Year of Publication
Doctor of Philosophy (PhD)
Pharmacology and Nutritional Sciences
Dr. Kevin J. Pearson
Dr. Howard Glauert
Obesity is an ever-growing concern in the developed world that carries with it a plethora of health issues. For example, obesity increases an individual’s risk for Type 2 Diabetes and cardiovascular disease. Pregnancy is a vital time for a woman to maintain optimal health, both for her own benefit as well as that of her offspring, and yet almost half of women in the United States who are of age to bear children are overweight or obese. In mice, we found that offspring born to dams fed a high fat diet did not have impaired glucose tolerance, contrary to our hypothesis. In addition, we challenged the offspring with a high fat diet, and found no difference in glucose tolerance as a result of maternal diet. Exercise is at the opposite end of the wellness spectrum – individuals who exercise experience many health benefits. Even overweight or obese individuals who exercise without losing weight have improved insulin sensitivity, for example. Studies have previously used voluntary running and found that offspring born to exercised dams have improved glucose tolerance. With the goal of controlling variable running times and distances, we developed a novel model of controlled exercise and have shown that it is a safe intervention that warrants further study. In addition, many individuals choose to take dietary supplements for various reasons. Branched chain amino acids (BCAAs) are a common dietary supplement that have been shown to increase lean mass, and may be implicated in glucose metabolism. We supplemented female mice with BCAAs for 16 weeks and found that exercise plus BCAAs improved body composition compared to sedentary control-diet fed animals, when exercise alone did not. In summary, we herein explore a number of health behaviors in female mice, both negative treatments such as consumption of a high fat diet and positive interventions such as exercise and BCAA supplementation, and the impact that they may have on the female animal and/or her offspring.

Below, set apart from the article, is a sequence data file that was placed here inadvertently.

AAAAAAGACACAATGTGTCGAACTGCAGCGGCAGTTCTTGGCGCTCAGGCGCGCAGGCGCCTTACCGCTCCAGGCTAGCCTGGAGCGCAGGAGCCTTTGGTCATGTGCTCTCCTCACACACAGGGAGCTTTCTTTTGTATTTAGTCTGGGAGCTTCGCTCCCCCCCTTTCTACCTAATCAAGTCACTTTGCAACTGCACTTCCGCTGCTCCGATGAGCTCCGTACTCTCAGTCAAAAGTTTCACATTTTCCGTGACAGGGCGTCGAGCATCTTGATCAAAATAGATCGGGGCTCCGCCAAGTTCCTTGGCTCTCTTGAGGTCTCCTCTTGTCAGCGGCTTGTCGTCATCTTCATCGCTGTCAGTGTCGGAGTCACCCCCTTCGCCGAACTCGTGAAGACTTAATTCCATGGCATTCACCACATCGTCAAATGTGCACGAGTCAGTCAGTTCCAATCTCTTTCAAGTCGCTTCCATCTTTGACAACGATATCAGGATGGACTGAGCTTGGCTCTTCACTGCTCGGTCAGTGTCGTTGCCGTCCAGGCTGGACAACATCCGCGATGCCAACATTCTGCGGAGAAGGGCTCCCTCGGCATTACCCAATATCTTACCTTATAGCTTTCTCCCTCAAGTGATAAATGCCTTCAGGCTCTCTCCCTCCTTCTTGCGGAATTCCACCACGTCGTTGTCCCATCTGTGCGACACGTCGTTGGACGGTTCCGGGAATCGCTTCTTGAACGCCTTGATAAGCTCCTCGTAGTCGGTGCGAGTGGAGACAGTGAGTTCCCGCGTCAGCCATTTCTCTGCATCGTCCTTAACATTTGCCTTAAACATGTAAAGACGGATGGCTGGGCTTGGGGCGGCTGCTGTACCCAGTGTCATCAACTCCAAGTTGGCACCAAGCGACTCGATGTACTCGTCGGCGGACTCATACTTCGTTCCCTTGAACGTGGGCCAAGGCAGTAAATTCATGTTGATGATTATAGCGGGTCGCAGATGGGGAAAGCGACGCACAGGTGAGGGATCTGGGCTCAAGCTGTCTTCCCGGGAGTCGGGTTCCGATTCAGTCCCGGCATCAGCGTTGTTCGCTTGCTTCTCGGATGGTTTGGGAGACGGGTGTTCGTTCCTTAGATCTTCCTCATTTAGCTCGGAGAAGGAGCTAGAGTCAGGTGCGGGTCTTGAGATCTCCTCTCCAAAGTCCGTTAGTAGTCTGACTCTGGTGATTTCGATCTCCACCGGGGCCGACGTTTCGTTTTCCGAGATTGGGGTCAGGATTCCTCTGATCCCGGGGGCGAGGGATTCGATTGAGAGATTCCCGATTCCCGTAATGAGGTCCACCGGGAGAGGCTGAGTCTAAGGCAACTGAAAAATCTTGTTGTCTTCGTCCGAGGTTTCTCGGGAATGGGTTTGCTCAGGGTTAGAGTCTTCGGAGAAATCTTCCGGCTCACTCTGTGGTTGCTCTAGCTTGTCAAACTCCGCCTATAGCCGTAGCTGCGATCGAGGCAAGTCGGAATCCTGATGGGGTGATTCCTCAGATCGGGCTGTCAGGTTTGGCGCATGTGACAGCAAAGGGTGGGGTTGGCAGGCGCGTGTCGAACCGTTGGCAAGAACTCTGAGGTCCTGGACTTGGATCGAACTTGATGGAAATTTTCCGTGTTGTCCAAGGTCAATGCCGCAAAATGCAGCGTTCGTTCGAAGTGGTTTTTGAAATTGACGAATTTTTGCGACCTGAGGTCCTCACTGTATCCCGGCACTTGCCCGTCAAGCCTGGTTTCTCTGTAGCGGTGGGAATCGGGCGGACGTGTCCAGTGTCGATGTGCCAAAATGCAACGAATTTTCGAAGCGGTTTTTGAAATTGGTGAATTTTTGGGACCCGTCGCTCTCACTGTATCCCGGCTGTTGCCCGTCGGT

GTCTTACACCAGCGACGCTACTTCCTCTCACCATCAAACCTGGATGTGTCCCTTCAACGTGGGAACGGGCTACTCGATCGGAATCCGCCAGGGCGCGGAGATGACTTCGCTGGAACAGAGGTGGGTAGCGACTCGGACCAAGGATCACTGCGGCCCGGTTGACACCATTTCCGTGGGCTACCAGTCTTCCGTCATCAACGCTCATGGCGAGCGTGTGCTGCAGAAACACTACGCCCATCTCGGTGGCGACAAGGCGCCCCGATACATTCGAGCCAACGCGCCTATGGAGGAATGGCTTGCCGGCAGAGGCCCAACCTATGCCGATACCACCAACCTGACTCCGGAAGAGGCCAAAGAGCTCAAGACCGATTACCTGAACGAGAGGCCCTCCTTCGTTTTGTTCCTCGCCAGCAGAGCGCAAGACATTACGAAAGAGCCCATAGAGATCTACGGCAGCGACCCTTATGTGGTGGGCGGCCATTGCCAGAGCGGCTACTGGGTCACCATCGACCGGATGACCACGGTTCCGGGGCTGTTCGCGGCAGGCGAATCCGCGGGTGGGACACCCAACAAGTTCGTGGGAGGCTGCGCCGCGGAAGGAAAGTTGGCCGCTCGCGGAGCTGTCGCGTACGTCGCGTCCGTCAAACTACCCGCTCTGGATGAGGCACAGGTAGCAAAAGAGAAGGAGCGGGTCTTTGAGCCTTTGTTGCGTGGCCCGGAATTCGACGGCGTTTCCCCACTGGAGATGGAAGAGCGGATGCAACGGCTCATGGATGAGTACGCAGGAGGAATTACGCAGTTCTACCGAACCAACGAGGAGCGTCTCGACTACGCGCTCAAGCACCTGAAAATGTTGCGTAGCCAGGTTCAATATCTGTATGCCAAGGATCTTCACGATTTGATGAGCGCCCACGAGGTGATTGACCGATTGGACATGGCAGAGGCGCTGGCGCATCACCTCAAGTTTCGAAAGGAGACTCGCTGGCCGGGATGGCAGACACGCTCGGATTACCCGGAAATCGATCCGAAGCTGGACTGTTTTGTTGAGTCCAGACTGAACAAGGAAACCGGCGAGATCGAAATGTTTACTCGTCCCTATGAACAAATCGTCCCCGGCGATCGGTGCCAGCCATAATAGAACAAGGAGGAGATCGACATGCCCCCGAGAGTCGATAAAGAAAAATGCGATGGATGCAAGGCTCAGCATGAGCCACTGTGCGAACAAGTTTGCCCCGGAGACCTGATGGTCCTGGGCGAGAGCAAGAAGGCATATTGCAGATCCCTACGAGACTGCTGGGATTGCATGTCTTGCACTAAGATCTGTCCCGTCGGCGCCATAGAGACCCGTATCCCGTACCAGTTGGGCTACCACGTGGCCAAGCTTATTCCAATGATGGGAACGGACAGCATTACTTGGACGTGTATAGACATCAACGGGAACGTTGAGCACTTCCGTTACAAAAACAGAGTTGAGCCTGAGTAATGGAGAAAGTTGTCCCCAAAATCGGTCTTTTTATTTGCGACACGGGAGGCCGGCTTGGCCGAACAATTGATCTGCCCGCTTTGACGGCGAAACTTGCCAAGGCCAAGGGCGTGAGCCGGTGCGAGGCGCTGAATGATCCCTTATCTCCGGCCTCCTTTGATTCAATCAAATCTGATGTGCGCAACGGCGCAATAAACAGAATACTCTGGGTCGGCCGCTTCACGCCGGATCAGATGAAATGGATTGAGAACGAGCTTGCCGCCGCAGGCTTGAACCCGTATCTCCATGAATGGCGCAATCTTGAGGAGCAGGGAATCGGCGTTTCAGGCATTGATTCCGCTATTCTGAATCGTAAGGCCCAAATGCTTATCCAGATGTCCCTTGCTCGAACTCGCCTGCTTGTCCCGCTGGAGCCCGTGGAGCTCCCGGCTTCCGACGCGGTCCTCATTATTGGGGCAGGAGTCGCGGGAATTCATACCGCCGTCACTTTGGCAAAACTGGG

Platt, Kristen M., "Impact of Positive and Negative Health Behaviors on Female Mice and/or their Offspring" (2014). Theses and Dissertations--Pharmacology and Nutritional Sciences. 8.